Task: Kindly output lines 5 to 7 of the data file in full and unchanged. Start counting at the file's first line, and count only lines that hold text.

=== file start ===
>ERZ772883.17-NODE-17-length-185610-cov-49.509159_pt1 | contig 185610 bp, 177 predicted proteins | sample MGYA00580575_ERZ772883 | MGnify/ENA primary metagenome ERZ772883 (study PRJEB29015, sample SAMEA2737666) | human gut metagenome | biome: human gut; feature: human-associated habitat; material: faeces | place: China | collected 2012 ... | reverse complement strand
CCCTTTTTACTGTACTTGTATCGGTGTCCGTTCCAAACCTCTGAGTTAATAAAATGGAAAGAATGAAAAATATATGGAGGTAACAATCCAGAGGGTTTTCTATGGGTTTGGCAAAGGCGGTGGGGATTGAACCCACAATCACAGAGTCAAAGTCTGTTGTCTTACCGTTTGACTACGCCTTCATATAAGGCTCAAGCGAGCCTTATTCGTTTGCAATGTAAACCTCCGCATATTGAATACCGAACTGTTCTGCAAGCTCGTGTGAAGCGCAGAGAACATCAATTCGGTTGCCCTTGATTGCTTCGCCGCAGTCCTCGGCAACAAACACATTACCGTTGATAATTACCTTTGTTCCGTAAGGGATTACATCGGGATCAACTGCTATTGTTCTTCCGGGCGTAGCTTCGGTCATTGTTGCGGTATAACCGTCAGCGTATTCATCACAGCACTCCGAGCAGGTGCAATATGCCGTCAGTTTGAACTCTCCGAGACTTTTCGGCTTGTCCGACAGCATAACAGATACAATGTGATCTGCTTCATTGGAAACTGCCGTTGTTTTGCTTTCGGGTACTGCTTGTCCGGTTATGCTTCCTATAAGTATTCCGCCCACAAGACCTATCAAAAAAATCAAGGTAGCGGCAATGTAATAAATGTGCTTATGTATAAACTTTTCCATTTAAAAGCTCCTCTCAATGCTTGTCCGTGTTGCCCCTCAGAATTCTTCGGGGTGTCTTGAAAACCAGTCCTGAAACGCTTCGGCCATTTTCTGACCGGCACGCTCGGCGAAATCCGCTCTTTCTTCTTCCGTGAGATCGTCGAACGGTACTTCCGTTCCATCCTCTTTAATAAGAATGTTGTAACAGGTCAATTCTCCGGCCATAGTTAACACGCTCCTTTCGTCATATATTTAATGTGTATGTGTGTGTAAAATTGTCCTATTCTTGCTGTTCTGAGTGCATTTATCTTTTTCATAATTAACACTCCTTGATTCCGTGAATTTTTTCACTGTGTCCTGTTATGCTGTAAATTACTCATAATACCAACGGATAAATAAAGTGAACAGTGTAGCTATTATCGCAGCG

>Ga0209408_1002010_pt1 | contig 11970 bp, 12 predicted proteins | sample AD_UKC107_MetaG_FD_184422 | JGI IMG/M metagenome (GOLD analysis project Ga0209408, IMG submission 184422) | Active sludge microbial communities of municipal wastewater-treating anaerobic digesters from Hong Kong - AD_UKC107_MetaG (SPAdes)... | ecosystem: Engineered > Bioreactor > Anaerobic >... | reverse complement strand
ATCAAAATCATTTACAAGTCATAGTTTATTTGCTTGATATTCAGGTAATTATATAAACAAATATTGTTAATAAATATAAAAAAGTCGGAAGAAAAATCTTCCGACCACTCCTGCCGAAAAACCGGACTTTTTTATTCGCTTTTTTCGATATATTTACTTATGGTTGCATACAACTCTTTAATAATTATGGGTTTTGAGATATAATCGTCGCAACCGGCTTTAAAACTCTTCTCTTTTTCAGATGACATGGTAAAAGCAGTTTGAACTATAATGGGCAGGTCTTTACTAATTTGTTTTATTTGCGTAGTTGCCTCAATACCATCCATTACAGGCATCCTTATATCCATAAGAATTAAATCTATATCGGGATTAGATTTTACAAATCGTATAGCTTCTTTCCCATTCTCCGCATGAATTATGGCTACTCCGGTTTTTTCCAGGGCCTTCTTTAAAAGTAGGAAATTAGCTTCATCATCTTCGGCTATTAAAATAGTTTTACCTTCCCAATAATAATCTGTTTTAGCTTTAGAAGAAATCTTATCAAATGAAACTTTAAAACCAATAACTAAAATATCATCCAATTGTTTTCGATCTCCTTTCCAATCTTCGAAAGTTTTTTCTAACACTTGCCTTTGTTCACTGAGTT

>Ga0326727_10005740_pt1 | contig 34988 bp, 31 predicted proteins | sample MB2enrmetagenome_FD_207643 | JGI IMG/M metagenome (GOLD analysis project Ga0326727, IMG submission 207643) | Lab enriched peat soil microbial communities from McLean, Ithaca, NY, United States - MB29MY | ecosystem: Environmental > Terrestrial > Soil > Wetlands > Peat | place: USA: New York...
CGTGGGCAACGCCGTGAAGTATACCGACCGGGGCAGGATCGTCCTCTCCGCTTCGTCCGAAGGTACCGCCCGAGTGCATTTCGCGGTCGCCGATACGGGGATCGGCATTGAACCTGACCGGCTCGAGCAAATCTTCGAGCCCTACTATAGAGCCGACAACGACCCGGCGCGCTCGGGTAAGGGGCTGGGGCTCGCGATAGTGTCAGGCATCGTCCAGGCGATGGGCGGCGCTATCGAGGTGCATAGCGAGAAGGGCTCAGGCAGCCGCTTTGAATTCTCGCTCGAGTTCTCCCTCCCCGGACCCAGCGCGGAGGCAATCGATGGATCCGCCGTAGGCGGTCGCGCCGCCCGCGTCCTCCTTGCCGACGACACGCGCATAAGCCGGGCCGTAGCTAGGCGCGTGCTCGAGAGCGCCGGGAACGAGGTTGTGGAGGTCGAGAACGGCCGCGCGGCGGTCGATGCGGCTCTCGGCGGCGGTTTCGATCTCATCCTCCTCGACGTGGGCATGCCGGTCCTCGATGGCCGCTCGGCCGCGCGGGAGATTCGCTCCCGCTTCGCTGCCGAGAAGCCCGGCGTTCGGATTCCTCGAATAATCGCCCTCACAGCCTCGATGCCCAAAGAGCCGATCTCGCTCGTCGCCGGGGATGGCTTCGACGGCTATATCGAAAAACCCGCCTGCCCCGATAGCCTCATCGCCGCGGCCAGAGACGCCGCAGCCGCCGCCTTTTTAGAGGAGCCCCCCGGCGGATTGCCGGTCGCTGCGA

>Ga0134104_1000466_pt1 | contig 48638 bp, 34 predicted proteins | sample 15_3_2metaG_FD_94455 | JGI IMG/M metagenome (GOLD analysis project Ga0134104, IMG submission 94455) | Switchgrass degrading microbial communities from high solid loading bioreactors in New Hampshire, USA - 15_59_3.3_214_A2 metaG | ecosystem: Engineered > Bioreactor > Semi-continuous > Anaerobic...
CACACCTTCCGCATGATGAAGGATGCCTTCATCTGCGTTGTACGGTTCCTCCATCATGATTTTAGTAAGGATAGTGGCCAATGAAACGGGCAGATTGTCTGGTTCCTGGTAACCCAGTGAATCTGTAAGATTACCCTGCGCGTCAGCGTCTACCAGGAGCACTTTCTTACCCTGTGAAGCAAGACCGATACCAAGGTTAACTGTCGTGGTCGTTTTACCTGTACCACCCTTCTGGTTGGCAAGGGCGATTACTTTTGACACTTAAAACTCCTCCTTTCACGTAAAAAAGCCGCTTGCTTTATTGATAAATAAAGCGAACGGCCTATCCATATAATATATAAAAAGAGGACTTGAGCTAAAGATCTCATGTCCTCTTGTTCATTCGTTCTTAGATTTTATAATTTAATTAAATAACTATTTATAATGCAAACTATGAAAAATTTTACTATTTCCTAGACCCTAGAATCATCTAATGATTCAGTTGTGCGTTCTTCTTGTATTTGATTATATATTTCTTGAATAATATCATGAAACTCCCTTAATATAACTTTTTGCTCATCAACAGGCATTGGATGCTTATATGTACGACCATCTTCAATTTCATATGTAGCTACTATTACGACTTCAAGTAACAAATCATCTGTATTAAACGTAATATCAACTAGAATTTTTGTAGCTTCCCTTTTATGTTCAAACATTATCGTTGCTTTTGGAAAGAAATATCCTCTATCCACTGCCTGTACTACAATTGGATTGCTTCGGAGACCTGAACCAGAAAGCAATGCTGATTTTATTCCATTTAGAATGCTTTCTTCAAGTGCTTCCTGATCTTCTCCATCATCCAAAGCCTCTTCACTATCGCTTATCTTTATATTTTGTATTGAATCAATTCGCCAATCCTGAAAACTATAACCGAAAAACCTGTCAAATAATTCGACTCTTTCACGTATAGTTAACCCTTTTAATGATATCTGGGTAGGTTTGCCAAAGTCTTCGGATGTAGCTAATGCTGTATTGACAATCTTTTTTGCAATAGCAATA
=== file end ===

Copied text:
>Ga0326727_10005740_pt1 | contig 34988 bp, 31 predicted proteins | sample MB2enrmetagenome_FD_207643 | JGI IMG/M metagenome (GOLD analysis project Ga0326727, IMG submission 207643) | Lab enriched peat soil microbial communities from McLean, Ithaca, NY, United States - MB29MY | ecosystem: Environmental > Terrestrial > Soil > Wetlands > Peat | place: USA: New York...
CGTGGGCAACGCCGTGAAGTATACCGACCGGGGCAGGATCGTCCTCTCCGCTTCGTCCGAAGGTACCGCCCGAGTGCATTTCGCGGTCGCCGATACGGGGATCGGCATTGAACCTGACCGGCTCGAGCAAATCTTCGAGCCCTACTATAGAGCCGACAACGACCCGGCGCGCTCGGGTAAGGGGCTGGGGCTCGCGATAGTGTCAGGCATCGTCCAGGCGATGGGCGGCGCTATCGAGGTGCATAGCGAGAAGGGCTCAGGCAGCCGCTTTGAATTCTCGCTCGAGTTCTCCCTCCCCGGACCCAGCGCGGAGGCAATCGATGGATCCGCCGTAGGCGGTCGCGCCGCCCGCGTCCTCCTTGCCGACGACACGCGCATAAGCCGGGCCGTAGCTAGGCGCGTGCTCGAGAGCGCCGGGAACGAGGTTGTGGAGGTCGAGAACGGCCGCGCGGCGGTCGATGCGGCTCTCGGCGGCGGTTTCGATCTCATCCTCCTCGACGTGGGCATGCCGGTCCTCGATGGCCGCTCGGCCGCGCGGGAGATTCGCTCCCGCTTCGCTGCCGAGAAGCCCGGCGTTCGGATTCCTCGAATAATCGCCCTCACAGCCTCGATGCCCAAAGAGCCGATCTCGCTCGTCGCCGGGGATGGCTTCGACGGCTATATCGAAAAACCCGCCTGCCCCGATAGCCTCATCGCCGCGGCCAGAGACGCCGCAGCCGCCGCCTTTTTAGAGGAGCCCCCCGGCGGATTGCCGGTCGCTGCGA

>Ga0134104_1000466_pt1 | contig 48638 bp, 34 predicted proteins | sample 15_3_2metaG_FD_94455 | JGI IMG/M metagenome (GOLD analysis project Ga0134104, IMG submission 94455) | Switchgrass degrading microbial communities from high solid loading bioreactors in New Hampshire, USA - 15_59_3.3_214_A2 metaG | ecosystem: Engineered > Bioreactor > Semi-continuous > Anaerobic...